Tabbouleh with Watermelon

I always thought of tabbouleh, also spelled tabouli, as a Palestinian meze.  You can find it on the streets of Jerusalem and Ramallah (as well as in Israel in both Israeli and Palestinian restaurants), but in fact tabbouleh's origins are in Lebanon and Syria (at least according to the Oxford Food & Nutrition Dictionary). The differences between the ubiquitous bulgur wheat salad in Lebanon and Syria is the proportions (or omissions) of several ingredients. But generally speaking, this salad contains parsley (the Lebanese use more), onion, mint, lemon, oil, and spices. Tomato is also traditionally used. The Turks have a similar dish called kisir and it contains tomato and pepper paste.  
This tabbouleh recipe in Martha Stewart Living caught my eye.  Here, "watermelon replaces the traditional tomato in this Middle Eastern salad, giving it bursts of sweetness. Goat cheese, another new add-in, provides creamy contrast."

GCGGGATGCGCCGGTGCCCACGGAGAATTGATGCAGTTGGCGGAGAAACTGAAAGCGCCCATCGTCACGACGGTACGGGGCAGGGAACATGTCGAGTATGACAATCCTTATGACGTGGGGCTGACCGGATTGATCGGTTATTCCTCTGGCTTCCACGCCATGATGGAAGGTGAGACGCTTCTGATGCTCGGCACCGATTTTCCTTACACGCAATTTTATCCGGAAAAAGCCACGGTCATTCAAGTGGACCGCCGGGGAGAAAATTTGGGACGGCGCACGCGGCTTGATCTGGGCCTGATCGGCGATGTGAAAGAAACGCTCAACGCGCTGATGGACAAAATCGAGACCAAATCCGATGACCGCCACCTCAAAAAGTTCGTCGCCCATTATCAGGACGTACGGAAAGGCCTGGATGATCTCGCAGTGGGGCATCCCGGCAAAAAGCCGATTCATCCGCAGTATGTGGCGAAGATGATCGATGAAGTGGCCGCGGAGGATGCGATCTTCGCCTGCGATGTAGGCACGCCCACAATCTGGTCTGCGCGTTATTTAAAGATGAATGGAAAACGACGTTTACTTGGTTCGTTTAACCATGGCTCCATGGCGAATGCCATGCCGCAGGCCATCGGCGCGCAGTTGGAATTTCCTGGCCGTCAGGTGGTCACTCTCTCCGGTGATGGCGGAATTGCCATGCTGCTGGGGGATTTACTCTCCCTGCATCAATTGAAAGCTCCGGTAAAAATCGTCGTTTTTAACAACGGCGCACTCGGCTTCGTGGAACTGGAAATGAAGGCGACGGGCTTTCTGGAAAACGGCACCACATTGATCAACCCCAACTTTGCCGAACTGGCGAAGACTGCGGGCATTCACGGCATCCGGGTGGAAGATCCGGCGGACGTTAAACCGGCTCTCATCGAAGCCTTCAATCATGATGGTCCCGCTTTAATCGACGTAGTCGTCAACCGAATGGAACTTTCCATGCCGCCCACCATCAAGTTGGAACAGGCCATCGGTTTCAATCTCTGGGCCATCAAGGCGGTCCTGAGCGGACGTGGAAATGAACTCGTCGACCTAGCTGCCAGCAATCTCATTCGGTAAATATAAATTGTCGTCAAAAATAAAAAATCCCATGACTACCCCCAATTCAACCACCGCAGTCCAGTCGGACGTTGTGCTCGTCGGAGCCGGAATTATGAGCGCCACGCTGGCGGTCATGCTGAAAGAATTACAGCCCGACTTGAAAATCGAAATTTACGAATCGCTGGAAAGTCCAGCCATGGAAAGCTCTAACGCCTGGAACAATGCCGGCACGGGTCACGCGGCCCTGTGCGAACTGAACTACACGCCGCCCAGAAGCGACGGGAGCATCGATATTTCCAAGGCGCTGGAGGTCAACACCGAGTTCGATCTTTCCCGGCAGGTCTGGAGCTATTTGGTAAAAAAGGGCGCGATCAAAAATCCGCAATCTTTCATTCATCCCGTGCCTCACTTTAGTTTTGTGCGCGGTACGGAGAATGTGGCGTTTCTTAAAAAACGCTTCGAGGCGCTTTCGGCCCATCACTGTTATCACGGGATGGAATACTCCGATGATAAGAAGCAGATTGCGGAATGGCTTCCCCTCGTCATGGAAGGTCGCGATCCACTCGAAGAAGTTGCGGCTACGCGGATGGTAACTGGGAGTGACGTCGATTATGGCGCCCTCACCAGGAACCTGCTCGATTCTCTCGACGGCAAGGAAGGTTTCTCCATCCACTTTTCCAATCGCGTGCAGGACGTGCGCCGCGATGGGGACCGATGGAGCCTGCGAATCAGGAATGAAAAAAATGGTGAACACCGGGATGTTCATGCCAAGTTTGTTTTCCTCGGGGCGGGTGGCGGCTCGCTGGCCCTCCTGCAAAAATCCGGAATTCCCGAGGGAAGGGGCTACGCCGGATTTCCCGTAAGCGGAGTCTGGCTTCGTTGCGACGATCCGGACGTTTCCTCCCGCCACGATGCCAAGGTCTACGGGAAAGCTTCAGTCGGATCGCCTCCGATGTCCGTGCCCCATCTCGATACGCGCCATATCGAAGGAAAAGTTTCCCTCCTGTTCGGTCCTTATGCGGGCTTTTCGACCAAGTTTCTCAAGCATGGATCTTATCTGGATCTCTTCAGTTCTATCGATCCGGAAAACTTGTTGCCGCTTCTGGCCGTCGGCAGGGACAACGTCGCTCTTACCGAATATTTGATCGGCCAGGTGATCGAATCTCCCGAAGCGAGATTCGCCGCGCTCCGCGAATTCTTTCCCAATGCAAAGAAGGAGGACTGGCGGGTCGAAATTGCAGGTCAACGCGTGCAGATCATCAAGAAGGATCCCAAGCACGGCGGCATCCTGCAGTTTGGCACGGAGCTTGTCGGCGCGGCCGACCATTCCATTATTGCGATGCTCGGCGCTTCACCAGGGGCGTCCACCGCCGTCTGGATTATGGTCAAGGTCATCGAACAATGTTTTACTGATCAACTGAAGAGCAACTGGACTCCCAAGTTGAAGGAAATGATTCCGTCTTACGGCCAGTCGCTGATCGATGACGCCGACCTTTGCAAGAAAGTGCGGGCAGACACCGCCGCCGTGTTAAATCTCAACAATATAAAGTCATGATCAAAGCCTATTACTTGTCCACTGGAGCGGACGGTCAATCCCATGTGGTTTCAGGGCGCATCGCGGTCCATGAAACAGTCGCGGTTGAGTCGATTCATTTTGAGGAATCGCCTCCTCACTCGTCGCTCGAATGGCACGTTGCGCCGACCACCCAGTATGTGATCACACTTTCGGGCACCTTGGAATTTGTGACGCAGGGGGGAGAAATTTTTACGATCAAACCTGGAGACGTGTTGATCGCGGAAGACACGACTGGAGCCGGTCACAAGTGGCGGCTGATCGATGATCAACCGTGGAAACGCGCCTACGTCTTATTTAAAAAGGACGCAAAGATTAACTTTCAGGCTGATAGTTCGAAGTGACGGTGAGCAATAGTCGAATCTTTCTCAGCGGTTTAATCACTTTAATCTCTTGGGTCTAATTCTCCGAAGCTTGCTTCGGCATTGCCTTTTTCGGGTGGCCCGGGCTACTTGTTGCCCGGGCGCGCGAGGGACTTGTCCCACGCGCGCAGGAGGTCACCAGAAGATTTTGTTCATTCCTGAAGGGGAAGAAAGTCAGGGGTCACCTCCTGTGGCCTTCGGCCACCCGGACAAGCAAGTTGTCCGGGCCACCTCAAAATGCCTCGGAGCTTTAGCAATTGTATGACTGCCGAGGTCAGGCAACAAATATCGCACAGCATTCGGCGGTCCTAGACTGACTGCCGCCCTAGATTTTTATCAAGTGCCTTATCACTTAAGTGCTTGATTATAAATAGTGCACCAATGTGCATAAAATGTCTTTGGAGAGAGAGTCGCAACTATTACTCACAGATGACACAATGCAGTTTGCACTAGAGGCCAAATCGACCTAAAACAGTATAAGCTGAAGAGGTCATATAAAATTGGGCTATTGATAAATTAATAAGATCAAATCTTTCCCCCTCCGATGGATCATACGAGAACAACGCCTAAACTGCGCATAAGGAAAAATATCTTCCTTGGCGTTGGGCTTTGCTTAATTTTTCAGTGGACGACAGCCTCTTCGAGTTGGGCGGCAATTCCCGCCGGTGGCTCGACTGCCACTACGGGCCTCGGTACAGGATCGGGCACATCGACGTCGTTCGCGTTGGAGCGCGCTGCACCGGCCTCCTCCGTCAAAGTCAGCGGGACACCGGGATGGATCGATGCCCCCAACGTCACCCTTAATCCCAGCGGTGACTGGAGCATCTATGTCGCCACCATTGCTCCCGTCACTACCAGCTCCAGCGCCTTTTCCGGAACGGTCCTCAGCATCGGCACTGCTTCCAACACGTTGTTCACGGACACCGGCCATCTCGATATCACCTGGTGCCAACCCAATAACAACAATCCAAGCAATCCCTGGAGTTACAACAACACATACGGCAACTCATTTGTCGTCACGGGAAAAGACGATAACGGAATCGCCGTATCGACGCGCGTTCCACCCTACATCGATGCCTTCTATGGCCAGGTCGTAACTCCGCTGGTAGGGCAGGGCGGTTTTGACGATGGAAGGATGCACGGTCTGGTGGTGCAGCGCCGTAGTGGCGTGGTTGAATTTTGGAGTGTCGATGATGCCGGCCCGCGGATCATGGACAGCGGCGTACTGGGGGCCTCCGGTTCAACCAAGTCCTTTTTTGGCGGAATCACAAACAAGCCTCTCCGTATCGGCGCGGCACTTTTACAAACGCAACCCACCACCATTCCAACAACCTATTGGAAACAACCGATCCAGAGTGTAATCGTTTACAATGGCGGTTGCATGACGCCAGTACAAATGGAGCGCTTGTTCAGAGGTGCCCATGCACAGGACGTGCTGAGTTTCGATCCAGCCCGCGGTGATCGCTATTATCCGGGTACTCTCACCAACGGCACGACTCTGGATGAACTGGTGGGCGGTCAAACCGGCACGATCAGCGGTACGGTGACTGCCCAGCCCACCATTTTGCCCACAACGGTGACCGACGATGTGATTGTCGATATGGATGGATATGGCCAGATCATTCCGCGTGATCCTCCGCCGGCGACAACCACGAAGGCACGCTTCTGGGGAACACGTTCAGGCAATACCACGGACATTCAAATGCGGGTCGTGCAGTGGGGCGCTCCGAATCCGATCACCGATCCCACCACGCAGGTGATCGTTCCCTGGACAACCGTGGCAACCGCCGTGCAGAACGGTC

It's not difficult to make-- in fact it's very easy-- and it's a great summer side dish.  I would add a spritz of fresh lemon juice before serving, but that's pretty much it.  It's simple and not too ambitious.  Give this twist on tabbouleh a try! 
Tabbouleh with Watermelon (Courtesy of Martha Stewart Living)
Serves 4
1 1/4 cups water
Coarse salt
3/4 cup bulgur wheat
8 ounces watermelon (about 1/2 small), peeled and coarsely chopped (1 1/2 cups)
2/3 cup coarsely chopped fresh flat-leaf parsley
2 scallions, thinly sliced on the bias
1 tablespoon plus 1 teaspoon extra-virgin olive oil
2 teaspoons finely grated lemon zest, plus 2 tablespoons fresh lemon juice
2 ounces soft goat cheese, crumbled
Bring water and 1/4 teaspoon salt to a boil in a medium saucepan. Stir in bulgur, and remove from heat. Let stand, covered, for 15 minutes. Fluff with a fork, and let stand, uncovered, until cooled, 15 to 30 minutes.
Transfer bulgur to a bowl, and toss with watermelon, parsley, scallions, oil, lemon zest and juice, and 1/4 teaspoon salt. Gently fold in goat cheese.